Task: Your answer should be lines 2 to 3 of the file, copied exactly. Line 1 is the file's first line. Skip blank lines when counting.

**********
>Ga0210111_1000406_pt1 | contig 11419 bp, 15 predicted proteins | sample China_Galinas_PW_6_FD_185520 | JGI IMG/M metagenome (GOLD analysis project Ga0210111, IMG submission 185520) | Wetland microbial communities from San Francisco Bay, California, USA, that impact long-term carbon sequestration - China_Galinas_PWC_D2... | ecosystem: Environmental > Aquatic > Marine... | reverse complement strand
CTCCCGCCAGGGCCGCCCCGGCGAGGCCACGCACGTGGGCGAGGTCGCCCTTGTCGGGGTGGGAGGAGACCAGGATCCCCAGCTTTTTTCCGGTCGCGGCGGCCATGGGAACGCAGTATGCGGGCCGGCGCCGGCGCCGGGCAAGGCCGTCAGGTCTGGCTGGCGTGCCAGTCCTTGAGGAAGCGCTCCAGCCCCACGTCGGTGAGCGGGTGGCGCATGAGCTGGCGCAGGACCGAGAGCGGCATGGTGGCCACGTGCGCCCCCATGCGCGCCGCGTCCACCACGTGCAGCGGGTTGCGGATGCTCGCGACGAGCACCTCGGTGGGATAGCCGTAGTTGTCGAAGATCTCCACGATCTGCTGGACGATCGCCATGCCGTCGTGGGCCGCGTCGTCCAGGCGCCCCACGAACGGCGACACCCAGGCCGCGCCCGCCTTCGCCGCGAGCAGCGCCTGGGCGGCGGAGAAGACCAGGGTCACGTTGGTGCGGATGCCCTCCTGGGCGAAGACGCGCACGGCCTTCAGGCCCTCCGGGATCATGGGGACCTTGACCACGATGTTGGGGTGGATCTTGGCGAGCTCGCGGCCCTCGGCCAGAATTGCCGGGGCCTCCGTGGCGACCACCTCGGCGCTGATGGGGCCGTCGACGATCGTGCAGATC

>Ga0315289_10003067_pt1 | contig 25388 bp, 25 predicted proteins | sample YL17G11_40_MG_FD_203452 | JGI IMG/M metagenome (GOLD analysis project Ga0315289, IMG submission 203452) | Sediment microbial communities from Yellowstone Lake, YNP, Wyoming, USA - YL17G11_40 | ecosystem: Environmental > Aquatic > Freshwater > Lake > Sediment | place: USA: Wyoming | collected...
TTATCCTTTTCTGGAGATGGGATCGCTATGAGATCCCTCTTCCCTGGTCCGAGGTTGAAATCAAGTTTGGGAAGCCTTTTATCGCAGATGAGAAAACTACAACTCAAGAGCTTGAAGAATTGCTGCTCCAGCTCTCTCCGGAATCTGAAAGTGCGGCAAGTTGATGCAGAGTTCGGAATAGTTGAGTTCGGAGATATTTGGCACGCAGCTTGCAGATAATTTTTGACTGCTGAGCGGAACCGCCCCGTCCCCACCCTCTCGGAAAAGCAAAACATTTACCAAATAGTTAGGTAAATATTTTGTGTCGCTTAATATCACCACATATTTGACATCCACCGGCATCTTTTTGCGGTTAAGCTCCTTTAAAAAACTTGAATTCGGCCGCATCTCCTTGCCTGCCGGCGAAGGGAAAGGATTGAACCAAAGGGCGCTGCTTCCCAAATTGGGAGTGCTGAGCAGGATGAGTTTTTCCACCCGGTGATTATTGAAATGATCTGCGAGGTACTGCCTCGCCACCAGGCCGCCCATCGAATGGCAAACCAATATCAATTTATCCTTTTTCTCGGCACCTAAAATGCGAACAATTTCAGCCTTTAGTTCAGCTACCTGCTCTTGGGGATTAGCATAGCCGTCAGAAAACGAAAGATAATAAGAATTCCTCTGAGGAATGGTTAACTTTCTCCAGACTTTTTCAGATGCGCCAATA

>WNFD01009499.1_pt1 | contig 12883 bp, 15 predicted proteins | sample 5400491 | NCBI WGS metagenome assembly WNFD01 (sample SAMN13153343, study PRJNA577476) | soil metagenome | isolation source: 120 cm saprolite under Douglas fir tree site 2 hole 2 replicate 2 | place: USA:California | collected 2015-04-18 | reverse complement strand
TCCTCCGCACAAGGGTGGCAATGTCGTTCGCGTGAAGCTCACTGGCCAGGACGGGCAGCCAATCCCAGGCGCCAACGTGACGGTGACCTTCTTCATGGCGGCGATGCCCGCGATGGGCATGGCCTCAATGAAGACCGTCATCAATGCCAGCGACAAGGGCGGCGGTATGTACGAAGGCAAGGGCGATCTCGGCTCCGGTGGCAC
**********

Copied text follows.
CTCCCGCCAGGGCCGCCCCGGCGAGGCCACGCACGTGGGCGAGGTCGCCCTTGTCGGGGTGGGAGGAGACCAGGATCCCCAGCTTTTTTCCGGTCGCGGCGGCCATGGGAACGCAGTATGCGGGCCGGCGCCGGCGCCGGGCAAGGCCGTCAGGTCTGGCTGGCGTGCCAGTCCTTGAGGAAGCGCTCCAGCCCCACGTCGGTGAGCGGGTGGCGCATGAGCTGGCGCAGGACCGAGAGCGGCATGGTGGCCACGTGCGCCCCCATGCGCGCCGCGTCCACCACGTGCAGCGGGTTGCGGATGCTCGCGACGAGCACCTCGGTGGGATAGCCGTAGTTGTCGAAGATCTCCACGATCTGCTGGACGATCGCCATGCCGTCGTGGGCCGCGTCGTCCAGGCGCCCCACGAACGGCGACACCCAGGCCGCGCCCGCCTTCGCCGCGAGCAGCGCCTGGGCGGCGGAGAAGACCAGGGTCACGTTGGTGCGGATGCCCTCCTGGGCGAAGACGCGCACGGCCTTCAGGCCCTCCGGGATCATGGGGACCTTGACCACGATGTTGGGGTGGATCTTGGCGAGCTCGCGGCCCTCGGCCAGAATTGCCGGGGCCTCCGTGGCGACCACCTCGGCGCTGATGGGGCCGTCGACGATCGTGCAGATC

>Ga0315289_10003067_pt1 | contig 25388 bp, 25 predicted proteins | sample YL17G11_40_MG_FD_203452 | JGI IMG/M metagenome (GOLD analysis project Ga0315289, IMG submission 203452) | Sediment microbial communities from Yellowstone Lake, YNP, Wyoming, USA - YL17G11_40 | ecosystem: Environmental > Aquatic > Freshwater > Lake > Sediment | place: USA: Wyoming | collected...